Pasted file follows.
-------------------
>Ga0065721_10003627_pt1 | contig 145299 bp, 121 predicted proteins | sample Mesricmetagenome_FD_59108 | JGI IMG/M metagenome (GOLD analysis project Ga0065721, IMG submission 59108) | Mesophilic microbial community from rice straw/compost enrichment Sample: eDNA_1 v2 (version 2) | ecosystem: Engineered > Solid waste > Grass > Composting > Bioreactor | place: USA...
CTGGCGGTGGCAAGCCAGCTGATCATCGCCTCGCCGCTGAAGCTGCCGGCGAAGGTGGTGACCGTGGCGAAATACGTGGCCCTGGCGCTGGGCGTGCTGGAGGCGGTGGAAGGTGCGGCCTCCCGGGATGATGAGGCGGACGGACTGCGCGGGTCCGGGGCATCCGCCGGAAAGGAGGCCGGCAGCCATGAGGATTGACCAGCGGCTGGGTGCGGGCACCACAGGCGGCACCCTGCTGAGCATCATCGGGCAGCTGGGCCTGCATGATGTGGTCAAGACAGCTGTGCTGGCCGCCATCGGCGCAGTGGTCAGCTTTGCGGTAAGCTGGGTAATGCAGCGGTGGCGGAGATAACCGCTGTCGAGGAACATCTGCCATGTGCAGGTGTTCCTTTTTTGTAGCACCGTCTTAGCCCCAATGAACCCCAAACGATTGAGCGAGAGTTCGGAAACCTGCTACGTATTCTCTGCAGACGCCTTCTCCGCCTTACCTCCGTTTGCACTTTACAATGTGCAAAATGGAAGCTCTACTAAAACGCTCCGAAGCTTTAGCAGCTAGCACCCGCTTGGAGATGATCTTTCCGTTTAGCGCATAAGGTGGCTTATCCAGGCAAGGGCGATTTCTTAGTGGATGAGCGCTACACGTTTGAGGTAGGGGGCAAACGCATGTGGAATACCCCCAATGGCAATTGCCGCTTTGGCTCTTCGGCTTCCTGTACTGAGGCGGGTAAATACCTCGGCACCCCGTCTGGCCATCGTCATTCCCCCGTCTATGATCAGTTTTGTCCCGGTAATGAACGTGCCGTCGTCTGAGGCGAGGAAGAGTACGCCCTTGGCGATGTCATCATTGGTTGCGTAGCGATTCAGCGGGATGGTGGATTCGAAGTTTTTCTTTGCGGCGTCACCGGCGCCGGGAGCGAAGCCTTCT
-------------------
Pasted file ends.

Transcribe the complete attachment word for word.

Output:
>Ga0065721_10003627_pt1 | contig 145299 bp, 121 predicted proteins | sample Mesricmetagenome_FD_59108 | JGI IMG/M metagenome (GOLD analysis project Ga0065721, IMG submission 59108) | Mesophilic microbial community from rice straw/compost enrichment Sample: eDNA_1 v2 (version 2) | ecosystem: Engineered > Solid waste > Grass > Composting > Bioreactor | place: USA...
CTGGCGGTGGCAAGCCAGCTGATCATCGCCTCGCCGCTGAAGCTGCCGGCGAAGGTGGTGACCGTGGCGAAATACGTGGCCCTGGCGCTGGGCGTGCTGGAGGCGGTGGAAGGTGCGGCCTCCCGGGATGATGAGGCGGACGGACTGCGCGGGTCCGGGGCATCCGCCGGAAAGGAGGCCGGCAGCCATGAGGATTGACCAGCGGCTGGGTGCGGGCACCACAGGCGGCACCCTGCTGAGCATCATCGGGCAGCTGGGCCTGCATGATGTGGTCAAGACAGCTGTGCTGGCCGCCATCGGCGCAGTGGTCAGCTTTGCGGTAAGCTGGGTAATGCAGCGGTGGCGGAGATAACCGCTGTCGAGGAACATCTGCCATGTGCAGGTGTTCCTTTTTTGTAGCACCGTCTTAGCCCCAATGAACCCCAAACGATTGAGCGAGAGTTCGGAAACCTGCTACGTATTCTCTGCAGACGCCTTCTCCGCCTTACCTCCGTTTGCACTTTACAATGTGCAAAATGGAAGCTCTACTAAAACGCTCCGAAGCTTTAGCAGCTAGCACCCGCTTGGAGATGATCTTTCCGTTTAGCGCATAAGGTGGCTTATCCAGGCAAGGGCGATTTCTTAGTGGATGAGCGCTACACGTTTGAGGTAGGGGGCAAACGCATGTGGAATACCCCCAATGGCAATTGCCGCTTTGGCTCTTCGGCTTCCTGTACTGAGGCGGGTAAATACCTCGGCACCCCGTCTGGCCATCGTCATTCCCCCGTCTATGATCAGTTTTGTCCCGGTAATGAACGTGCCGTCGTCTGAGGCGAGGAAGAGTACGCCCTTGGCGATGTCATCATTGGTTGCGTAGCGATTCAGCGGGATGGTGGATTCGAAGTTTTTCTTTGCGGCGTCACCGGCGCCGGGAGCGAAGCCTTCT